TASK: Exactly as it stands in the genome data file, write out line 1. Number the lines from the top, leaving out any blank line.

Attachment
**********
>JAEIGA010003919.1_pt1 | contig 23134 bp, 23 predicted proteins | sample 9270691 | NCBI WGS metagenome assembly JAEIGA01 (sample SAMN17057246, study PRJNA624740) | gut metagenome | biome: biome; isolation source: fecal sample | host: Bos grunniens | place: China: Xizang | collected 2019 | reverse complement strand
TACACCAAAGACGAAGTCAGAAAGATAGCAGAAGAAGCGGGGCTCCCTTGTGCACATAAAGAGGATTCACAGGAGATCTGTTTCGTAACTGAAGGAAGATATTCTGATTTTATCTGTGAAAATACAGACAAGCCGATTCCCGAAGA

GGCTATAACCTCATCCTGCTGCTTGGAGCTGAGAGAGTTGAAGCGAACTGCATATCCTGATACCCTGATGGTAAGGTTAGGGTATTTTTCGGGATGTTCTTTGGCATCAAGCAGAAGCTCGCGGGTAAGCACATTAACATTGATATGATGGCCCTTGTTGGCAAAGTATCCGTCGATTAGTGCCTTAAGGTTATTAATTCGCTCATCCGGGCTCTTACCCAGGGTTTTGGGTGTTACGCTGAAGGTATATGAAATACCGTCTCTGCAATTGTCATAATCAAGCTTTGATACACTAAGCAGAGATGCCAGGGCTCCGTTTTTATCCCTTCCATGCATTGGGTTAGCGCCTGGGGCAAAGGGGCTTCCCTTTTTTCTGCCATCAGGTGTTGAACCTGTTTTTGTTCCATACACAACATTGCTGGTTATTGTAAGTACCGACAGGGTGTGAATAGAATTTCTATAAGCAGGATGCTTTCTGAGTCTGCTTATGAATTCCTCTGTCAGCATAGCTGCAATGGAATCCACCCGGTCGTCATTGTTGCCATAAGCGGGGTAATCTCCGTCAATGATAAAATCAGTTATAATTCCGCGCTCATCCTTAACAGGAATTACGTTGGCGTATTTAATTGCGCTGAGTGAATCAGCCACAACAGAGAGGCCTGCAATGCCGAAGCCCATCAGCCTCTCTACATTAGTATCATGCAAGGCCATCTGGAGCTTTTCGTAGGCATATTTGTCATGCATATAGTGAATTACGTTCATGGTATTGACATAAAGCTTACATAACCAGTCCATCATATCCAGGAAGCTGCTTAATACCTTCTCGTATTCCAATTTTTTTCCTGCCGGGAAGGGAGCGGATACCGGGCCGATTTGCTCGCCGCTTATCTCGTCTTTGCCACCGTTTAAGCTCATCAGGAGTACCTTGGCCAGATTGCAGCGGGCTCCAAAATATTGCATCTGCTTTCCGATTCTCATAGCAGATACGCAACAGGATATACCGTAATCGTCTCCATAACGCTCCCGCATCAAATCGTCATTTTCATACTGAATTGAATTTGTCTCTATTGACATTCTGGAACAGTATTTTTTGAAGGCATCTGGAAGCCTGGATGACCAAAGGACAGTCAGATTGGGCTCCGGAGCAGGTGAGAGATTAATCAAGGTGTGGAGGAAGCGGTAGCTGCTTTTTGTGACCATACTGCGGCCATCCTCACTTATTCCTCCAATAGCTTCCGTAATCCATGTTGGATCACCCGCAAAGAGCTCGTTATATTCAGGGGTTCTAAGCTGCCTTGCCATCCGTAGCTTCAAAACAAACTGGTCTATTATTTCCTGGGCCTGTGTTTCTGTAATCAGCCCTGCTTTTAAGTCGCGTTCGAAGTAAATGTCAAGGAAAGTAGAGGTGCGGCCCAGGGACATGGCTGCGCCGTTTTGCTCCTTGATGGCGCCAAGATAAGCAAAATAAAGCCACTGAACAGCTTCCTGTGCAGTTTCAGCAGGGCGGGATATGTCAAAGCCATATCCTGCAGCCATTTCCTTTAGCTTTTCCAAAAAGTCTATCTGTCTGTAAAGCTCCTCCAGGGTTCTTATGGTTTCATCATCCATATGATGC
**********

>JAEIGA010003919.1_pt1 | contig 23134 bp, 23 predicted proteins | sample 9270691 | NCBI WGS metagenome assembly JAEIGA01 (sample SAMN17057246, study PRJNA624740) | gut metagenome | biome: biome; isolation source: fecal sample | host: Bos grunniens | place: China: Xizang | collected 2019 | reverse complement strand